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Written by:
Bas Hollenberg


Passage of time puts kybosh on 30% tax ruling for second part-time job

The Supreme Court not too long ago dismissed the application of the 30% tax ruling to a second part-time job where there had been a gap in excess of three months between the date of commencement of said part-time job and the date of termination of the original full-time position, and in doing so sided with the Advocate General whereas the Bois-le-Duc Court of Appeal had previously ruled against the Tax and Customs Administration for disallowing the application of the 30% tax scheme.

The 30% tax ruling is a flat-rate tax scheme for inbound expatriates by way of compensation for their additional expenditure when they are posted to the Netherlands for work. The essence of the scheme is that 30% of the aggregate gross remuneration qualifies as tax-exempt compensation for extraterritorial expenses. It is essential in order for the 30% tax ruling to apply that the worker In question should boast specific expertise which the Dutch labour market does not (sufficiently) cater for and that he or she should have been brought in from another country. The expat worker in question will be at liberty to change jobs without this causing the 30% tax regime to lapse on condition that the date of termination of the old job and the date of commencement of the new job should not be more than three months apart.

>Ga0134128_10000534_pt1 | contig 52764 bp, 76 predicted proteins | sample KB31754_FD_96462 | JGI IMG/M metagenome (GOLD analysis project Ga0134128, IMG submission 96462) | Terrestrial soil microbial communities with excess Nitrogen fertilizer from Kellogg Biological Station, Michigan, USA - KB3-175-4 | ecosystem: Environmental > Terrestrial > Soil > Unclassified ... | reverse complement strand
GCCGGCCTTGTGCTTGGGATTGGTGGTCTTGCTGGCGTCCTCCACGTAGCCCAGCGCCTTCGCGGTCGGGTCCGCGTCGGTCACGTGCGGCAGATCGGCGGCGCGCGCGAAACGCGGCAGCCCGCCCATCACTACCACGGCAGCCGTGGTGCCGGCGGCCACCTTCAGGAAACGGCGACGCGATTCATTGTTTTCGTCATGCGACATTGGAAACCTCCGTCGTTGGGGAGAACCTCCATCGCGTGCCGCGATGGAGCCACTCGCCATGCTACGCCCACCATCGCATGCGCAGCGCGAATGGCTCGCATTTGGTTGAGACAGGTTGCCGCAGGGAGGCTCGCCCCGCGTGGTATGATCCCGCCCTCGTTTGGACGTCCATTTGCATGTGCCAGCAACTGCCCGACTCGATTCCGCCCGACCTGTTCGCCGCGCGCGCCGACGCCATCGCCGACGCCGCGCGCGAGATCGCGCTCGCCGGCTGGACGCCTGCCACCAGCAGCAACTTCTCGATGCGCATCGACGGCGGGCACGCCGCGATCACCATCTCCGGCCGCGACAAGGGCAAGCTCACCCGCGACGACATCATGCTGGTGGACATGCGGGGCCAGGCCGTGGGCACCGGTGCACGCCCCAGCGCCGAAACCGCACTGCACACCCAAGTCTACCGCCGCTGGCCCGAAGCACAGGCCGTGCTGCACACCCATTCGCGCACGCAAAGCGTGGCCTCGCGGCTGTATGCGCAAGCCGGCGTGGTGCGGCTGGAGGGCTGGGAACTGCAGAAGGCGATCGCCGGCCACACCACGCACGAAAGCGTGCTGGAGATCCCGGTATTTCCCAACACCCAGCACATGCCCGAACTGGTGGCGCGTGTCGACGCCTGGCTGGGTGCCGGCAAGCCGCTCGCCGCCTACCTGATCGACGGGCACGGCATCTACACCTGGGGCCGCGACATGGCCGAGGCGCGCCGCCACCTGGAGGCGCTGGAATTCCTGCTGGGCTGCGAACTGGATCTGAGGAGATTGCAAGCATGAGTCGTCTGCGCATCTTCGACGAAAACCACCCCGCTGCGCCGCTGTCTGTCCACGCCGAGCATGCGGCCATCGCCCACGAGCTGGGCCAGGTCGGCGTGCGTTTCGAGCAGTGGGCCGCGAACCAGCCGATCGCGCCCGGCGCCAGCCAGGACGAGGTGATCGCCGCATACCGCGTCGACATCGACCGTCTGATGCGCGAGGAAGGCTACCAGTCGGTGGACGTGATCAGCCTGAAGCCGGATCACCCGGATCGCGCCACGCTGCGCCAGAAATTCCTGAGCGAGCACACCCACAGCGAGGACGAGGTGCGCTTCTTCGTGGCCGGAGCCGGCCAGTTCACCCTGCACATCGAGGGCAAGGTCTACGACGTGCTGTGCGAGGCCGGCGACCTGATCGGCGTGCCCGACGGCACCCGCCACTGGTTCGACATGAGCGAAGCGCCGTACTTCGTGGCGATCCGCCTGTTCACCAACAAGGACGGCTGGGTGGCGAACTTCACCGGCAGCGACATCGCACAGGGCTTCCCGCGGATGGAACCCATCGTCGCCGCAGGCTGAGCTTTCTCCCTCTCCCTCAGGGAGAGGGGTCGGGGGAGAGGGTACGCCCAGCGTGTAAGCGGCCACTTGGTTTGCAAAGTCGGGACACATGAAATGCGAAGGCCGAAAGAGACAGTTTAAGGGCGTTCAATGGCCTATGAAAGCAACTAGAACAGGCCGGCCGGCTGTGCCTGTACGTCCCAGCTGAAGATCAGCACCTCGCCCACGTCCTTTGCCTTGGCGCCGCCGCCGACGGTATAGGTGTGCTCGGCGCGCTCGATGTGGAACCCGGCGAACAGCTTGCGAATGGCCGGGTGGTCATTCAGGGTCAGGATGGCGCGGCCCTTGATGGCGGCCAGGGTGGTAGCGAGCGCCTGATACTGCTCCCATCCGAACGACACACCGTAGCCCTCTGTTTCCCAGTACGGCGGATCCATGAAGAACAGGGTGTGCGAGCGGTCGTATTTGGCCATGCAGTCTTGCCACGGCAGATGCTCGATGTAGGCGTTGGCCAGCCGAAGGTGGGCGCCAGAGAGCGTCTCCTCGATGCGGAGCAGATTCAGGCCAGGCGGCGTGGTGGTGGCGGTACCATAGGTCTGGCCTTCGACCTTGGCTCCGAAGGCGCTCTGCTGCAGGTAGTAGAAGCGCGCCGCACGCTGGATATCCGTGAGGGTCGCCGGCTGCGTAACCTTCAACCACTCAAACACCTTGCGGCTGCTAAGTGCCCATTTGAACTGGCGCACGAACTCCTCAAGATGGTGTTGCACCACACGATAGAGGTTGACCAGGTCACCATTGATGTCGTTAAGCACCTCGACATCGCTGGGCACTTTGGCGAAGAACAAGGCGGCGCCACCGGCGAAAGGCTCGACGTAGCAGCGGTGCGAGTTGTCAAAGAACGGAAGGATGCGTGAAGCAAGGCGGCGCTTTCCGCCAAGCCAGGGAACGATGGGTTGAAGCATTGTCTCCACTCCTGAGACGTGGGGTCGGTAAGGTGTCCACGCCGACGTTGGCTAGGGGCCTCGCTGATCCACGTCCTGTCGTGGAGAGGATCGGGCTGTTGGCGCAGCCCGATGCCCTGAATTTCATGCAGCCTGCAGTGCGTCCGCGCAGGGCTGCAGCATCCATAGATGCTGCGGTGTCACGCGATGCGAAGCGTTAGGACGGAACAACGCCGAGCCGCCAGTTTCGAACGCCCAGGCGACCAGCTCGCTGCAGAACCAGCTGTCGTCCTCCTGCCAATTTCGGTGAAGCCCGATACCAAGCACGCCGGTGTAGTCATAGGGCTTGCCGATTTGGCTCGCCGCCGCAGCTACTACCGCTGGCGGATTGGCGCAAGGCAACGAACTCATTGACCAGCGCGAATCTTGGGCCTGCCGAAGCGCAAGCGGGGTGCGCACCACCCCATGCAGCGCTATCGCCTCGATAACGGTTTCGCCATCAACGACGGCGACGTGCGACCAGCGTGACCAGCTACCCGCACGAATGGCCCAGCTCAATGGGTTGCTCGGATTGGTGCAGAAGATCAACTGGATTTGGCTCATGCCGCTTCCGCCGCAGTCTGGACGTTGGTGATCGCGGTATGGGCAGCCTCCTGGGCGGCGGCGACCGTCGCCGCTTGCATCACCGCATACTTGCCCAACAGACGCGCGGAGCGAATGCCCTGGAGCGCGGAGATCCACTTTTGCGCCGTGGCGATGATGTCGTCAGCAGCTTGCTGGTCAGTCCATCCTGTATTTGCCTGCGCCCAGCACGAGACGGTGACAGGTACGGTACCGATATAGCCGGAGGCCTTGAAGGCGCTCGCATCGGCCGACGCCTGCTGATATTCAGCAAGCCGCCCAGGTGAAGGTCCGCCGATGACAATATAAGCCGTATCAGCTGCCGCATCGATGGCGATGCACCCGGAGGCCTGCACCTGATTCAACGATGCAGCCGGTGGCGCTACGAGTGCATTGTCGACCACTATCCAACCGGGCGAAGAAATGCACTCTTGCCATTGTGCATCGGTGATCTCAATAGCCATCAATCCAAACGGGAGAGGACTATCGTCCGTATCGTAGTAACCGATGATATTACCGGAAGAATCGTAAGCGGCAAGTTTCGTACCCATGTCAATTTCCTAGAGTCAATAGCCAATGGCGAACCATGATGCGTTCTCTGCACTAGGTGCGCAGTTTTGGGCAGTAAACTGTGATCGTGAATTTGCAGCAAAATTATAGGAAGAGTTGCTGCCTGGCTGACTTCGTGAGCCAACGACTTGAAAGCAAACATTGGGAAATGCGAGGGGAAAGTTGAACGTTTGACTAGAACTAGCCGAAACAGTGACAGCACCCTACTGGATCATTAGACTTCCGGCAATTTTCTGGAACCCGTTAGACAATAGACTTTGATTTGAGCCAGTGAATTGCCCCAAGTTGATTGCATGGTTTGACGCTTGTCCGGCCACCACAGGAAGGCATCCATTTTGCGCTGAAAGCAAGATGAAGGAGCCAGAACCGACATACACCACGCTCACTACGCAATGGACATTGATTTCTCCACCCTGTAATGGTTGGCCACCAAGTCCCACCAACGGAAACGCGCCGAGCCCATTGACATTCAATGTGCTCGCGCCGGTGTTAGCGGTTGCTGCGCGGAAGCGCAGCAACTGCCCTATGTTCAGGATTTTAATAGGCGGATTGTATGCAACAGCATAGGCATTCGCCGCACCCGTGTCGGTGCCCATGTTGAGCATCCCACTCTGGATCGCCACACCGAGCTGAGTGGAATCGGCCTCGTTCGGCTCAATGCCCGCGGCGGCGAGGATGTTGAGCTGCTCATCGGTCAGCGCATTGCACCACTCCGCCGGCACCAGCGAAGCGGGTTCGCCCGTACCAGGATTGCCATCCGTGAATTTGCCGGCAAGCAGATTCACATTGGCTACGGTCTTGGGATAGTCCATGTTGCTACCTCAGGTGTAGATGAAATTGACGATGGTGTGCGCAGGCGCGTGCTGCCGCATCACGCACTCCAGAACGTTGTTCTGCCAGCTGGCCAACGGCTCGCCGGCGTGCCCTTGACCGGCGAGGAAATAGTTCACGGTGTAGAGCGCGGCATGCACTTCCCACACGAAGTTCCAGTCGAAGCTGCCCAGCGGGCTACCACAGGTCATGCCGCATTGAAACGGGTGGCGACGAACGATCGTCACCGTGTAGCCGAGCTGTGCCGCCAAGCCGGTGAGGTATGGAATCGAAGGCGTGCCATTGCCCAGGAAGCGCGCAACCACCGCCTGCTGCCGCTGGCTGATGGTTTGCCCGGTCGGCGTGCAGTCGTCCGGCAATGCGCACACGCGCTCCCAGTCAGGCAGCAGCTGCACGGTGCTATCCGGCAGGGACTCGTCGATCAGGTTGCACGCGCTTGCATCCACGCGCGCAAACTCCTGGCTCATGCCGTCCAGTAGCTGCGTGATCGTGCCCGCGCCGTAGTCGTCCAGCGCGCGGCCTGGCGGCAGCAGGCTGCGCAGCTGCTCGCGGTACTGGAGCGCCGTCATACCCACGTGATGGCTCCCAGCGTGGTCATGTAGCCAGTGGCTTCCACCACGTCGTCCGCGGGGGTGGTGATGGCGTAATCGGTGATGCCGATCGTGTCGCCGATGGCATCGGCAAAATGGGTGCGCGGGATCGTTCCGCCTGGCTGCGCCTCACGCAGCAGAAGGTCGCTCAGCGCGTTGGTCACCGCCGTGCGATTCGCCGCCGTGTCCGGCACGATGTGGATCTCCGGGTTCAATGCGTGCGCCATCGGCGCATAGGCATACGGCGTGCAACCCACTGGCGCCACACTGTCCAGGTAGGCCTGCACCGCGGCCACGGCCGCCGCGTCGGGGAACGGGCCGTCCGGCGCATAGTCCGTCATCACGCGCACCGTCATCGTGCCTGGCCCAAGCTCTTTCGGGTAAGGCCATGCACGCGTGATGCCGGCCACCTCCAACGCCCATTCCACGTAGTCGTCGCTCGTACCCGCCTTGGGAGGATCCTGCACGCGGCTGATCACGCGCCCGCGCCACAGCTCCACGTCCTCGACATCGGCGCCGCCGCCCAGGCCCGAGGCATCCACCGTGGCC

The Bois-le-Duc Court of Appeal had previously decided that it was permissible for the 30% tax regime to be applied to a supplementary job, in a case which revolved around an expat employee to whom the 30% tax scheme already applied when he quit his original job and within the requisite (three month) term joined a different company as a non-executive director. His new duties took up less than a full-time work week, which prompted him in due course to take up the offer of a second non-executive directorship. The Tax and Customs Administration denied his request for extension of the 30% tax regime to include the second non-executive directorship, arguing that the employee’s work had already been based in the Netherlands at the time he concluded the second contract while the date of termination of his original employment contract had been considerably earlier than three months ahead of his taking up his duties under the second non-executive directorship.

The Supreme Court established that the first non-executive directorship had only partially replaced the original service contract while it had taken the employee more than three months to find a replacement for the remainder of his work week, thus failing to satisfy the condition imposed on the continuation of the 30% ruling, in accordance – as the Supreme Court wrapped up – with the rationale of the regime in question.

Read our previous article Procedures 30%-rule  and about our service in the 30% rule

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